The leaves of Eriocephalus africanus normally give the shrub its silvery grey appearance. The grey-green, finely hairy and needle-like leaves grow in tufts along the stems. The leaves exude a pungent smell when crushed. This cultivated plant growing mainly in shade looks much greener than habitat specimens who cope with variable to low rainfall in full sun.
Eriocephalus africanus subsp. africanus has slightly succulent leaves and is a coastal plant of Namaqualand, the Western and Eastern Cape provinces. Inland grows the other kind, Eriocephalus africanus subsp. paniculatus. It has a more erect growth habit and thinner leaves that lack succulence. This subspecies is adapted to the arid south-western regions of the country (www.plantzafrica.com; www.toptropicals.com).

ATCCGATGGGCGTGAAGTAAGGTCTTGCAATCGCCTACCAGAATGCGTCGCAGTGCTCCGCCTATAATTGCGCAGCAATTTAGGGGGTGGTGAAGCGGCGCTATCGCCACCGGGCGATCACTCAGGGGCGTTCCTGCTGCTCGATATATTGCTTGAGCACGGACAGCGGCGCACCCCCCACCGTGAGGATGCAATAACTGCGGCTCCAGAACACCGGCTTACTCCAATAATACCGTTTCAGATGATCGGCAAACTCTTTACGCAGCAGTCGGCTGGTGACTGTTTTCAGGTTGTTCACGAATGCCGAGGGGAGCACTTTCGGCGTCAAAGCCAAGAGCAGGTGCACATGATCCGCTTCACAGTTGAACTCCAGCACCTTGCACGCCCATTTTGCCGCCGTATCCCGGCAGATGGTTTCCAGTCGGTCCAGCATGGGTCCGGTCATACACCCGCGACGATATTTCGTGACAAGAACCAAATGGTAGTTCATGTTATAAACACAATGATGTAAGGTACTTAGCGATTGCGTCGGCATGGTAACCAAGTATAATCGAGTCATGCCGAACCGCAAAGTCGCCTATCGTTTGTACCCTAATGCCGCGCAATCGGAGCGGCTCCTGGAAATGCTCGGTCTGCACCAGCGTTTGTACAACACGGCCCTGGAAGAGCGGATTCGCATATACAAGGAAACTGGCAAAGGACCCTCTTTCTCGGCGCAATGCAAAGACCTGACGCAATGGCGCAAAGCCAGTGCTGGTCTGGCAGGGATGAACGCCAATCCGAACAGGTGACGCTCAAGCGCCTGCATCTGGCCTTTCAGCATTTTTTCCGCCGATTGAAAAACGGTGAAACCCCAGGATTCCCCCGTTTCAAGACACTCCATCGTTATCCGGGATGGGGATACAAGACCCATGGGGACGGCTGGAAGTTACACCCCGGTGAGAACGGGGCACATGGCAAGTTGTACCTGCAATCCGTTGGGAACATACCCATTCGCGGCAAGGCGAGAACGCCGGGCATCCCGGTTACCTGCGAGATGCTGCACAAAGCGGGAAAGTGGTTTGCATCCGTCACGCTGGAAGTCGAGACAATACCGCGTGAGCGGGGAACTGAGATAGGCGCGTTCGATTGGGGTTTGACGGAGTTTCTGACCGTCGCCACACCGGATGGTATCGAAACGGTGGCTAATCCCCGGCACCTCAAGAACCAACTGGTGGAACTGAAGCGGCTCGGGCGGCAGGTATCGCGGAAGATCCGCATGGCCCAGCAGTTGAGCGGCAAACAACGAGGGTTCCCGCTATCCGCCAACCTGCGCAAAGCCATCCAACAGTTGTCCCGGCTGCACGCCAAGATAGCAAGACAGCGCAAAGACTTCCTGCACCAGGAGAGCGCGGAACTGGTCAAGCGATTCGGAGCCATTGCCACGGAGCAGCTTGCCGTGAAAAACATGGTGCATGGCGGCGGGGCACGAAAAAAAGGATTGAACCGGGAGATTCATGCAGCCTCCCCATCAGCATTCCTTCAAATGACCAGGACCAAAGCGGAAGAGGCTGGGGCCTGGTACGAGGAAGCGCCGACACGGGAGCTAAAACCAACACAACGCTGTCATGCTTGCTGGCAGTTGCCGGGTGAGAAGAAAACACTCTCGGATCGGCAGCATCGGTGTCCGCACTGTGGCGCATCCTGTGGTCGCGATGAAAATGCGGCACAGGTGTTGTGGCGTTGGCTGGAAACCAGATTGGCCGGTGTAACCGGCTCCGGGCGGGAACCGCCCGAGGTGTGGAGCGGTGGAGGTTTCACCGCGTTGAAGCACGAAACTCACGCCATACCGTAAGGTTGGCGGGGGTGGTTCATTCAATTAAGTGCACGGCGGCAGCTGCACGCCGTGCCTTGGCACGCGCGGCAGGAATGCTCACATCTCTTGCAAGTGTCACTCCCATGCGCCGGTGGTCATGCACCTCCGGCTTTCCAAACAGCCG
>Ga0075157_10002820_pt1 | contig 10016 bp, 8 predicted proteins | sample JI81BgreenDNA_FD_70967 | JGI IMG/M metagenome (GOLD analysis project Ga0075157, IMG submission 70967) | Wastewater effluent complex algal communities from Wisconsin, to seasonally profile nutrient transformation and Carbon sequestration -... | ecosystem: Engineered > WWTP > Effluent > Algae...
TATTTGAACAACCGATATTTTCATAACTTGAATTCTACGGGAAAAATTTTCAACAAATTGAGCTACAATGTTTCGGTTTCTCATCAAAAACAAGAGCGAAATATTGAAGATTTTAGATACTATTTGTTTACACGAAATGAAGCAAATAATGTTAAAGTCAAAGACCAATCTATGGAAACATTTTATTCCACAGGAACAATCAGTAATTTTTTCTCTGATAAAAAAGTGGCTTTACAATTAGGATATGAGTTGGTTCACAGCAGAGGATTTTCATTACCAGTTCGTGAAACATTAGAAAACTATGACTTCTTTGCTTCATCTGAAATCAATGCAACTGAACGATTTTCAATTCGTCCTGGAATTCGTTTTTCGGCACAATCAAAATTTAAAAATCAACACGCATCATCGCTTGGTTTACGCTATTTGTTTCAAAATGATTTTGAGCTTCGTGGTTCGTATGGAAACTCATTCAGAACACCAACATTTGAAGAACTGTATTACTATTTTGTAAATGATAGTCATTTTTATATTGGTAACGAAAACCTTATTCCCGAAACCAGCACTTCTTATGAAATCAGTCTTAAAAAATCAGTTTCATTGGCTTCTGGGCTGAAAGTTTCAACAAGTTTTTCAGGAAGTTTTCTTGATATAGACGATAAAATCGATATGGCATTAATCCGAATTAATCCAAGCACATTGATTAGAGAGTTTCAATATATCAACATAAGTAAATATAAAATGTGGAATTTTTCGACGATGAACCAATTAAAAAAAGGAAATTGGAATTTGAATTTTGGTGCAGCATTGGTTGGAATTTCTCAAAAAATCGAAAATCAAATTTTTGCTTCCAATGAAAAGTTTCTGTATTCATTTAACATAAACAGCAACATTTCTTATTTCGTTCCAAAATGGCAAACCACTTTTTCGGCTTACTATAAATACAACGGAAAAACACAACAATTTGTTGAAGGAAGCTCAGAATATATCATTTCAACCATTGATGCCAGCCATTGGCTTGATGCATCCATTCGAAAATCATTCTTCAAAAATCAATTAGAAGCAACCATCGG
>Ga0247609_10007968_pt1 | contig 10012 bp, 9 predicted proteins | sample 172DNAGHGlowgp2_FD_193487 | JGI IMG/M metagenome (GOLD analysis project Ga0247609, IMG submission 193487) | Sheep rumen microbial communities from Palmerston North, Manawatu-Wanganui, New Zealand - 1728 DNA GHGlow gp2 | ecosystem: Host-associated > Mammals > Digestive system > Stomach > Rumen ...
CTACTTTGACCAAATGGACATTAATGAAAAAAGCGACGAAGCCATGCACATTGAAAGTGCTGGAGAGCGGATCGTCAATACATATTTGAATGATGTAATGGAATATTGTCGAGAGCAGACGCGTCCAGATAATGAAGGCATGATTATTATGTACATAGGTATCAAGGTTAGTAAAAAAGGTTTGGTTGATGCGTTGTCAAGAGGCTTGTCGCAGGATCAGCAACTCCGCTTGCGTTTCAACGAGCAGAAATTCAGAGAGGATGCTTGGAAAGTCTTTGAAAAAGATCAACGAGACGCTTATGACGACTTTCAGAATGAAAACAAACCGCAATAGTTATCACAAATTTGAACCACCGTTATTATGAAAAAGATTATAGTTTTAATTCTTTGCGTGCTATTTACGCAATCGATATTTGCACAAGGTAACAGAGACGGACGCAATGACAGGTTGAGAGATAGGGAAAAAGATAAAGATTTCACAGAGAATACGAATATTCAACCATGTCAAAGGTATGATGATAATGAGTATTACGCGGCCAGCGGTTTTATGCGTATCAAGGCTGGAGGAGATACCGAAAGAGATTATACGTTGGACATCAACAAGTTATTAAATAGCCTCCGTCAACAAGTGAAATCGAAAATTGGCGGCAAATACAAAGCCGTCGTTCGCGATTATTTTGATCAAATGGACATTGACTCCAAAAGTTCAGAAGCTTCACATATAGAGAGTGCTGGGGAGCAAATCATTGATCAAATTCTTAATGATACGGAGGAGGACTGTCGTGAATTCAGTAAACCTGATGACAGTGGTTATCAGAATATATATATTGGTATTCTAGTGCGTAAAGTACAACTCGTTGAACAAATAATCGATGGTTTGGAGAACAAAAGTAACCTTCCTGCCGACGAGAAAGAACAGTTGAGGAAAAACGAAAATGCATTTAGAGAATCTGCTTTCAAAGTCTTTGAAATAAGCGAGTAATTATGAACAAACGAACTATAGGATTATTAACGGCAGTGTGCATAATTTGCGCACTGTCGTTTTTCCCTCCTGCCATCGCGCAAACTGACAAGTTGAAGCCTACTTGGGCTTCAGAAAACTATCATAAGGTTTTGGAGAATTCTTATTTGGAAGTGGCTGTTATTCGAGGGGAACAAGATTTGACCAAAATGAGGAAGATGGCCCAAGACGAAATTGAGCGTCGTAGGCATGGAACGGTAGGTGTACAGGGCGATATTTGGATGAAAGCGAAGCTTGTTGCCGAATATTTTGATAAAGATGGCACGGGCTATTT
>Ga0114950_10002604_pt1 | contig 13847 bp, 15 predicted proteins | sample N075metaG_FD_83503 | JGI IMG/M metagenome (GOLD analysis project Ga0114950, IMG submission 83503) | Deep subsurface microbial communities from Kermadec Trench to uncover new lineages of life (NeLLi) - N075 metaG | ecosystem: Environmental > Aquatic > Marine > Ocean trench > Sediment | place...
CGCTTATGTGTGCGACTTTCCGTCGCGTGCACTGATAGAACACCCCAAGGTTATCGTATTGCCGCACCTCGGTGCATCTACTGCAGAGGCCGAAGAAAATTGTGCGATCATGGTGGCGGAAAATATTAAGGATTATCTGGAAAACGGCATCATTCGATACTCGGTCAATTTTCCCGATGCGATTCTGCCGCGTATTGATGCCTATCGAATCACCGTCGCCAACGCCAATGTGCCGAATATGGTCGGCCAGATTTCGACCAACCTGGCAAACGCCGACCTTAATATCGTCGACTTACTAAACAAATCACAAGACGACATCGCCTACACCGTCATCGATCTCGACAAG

This plant was photographed at the Botanical Garden of the University of Stellenbosch. It is the coastal plant with succulent leaves.